A federal securities regulator on Thursday struck down the proposed $20 million acquisition of a Chicago-based trading hub, the Chicago Stock Exchange, by a Chinese-owned company.
The Securities and Exchange Commission said it blocked the deal because of a lack of transparency in the details, including an inability to identify who exactly would control the exchange.
The proposed deal, in which a subsidiary of the Chongqing Casin Enterprise Group was to buy the exchange, drew sharp criticisms from Republican and Democratic lawmakers, who said it could put the security and stability of United States financial markets at risk.
President Trump has railed against the proposed acquisition. During a presidential debate in South Carolina in 2016 after the deal was announced, he said: “China bought the Chicago Stock Exchange — China, a Chinese company. They are taking our jobs. They are taking our wealth. They are taking our base.”
Lawmakers applauded the S.E.C.’s action on Thursday.
“This has been a long fight, and I am grateful that we have a president who recognizes the security threats from Chinese government-affiliated ownership of the Chicago Stock Exchange,” Representative Robert Pittenger, Republican of North Carolina, said in an emailed statement. “Recall, the Obama administration was misguided and fully endorsed this transaction.”
Other Chinese-backed deals have come under scrutiny, including a partnership between Goldman Sachs and China’s sovereign wealth fund, the China Investment Corporation; a hotel buying spree by the Chinese insurance company Anbang; and an effort by Huawei Technologies to purchase a stake in 3Com, an American maker of internet routers and networking equipment.
Supporters of the Chicago Stock Exchange proposal said it could help bring more Chinese companies to United States financial markets. And it would also have helped revive a marketplace where activity was dwindling. The Chicago Stock Exchange handles only a small fraction of the stock trades that take place every day.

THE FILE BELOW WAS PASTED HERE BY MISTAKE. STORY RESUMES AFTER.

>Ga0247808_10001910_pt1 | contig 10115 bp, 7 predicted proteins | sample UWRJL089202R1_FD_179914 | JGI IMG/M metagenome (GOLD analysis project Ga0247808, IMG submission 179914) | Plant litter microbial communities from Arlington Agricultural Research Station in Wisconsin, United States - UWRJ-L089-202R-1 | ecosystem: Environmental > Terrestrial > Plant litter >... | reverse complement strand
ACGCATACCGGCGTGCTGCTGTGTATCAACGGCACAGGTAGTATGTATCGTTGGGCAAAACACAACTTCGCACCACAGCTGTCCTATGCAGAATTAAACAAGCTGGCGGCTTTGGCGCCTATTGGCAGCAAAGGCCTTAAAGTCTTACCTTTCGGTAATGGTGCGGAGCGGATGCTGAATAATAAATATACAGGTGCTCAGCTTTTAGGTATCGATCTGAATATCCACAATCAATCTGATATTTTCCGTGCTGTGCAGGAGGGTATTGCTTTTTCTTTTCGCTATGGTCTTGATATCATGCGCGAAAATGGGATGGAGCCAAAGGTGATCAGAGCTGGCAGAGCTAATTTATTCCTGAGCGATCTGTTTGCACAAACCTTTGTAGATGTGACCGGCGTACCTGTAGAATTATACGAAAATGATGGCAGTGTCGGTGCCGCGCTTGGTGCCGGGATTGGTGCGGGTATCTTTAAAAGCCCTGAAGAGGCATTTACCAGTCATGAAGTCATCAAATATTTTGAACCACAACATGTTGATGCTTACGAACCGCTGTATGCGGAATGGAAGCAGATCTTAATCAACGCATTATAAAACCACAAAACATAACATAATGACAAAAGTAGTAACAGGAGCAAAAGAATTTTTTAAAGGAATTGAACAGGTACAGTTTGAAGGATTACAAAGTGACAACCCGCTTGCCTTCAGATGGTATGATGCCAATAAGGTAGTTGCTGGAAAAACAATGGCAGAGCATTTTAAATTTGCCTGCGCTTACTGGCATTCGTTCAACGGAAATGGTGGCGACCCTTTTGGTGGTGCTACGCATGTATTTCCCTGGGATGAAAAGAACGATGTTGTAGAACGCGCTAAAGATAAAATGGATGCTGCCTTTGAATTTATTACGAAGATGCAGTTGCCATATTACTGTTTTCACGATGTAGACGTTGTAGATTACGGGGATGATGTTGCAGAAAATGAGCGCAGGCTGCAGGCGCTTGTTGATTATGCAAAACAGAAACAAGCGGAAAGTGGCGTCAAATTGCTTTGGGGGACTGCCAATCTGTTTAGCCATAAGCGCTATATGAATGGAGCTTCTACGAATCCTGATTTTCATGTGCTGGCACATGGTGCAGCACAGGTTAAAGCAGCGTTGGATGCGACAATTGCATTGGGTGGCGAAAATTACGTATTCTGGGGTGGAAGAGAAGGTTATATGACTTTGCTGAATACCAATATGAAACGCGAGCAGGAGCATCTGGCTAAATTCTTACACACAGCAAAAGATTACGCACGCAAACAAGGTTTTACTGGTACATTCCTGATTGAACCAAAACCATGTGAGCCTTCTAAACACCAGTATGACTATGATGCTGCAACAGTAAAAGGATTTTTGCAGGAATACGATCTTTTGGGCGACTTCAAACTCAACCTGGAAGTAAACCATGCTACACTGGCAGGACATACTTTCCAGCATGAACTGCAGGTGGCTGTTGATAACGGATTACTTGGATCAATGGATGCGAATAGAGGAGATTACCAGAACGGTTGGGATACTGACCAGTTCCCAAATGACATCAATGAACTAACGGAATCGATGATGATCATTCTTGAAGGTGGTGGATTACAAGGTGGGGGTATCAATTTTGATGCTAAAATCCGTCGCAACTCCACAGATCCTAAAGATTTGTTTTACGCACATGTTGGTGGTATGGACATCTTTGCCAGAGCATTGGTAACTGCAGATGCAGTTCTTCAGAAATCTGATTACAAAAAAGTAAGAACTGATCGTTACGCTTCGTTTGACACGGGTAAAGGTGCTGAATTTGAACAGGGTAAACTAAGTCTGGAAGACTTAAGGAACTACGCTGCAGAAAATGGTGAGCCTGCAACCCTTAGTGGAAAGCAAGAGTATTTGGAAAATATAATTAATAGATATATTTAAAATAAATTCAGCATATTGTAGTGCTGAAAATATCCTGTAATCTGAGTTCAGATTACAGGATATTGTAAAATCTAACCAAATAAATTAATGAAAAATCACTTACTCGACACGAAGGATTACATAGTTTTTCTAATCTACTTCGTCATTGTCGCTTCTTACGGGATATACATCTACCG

A spokesman for the Chicago Stock Exchange declined to comment. Representatives of Chongqing Casin could not be reached for comment.
The proposed acquisition had been approved in late 2016 by the Committee on Foreign Investment in the United States, which reviews deals for national security concerns. The deal had been recommended for approval by the S.E.C. staff, but was delayed by the chairman, Jay Clayton, a Republican and a Trump appointee.
In its decision to reject the deal, the S.E.C. said the proposal left too many unanswered questions about who would ultimately have control over big decisions at the exchange. The S.E.C. said it was also not sure it would have access to the exchange’s books and records after the deal.
The commission said it did not consider broader criticisms of the deal’s potential impact on market security or whether Chongqing Casin had ties to the Chinese government. In an order made public on Thursday, the commission said it was “not necessary” to consider those concerns, because the structure of the deal itself was problematic enough on its own.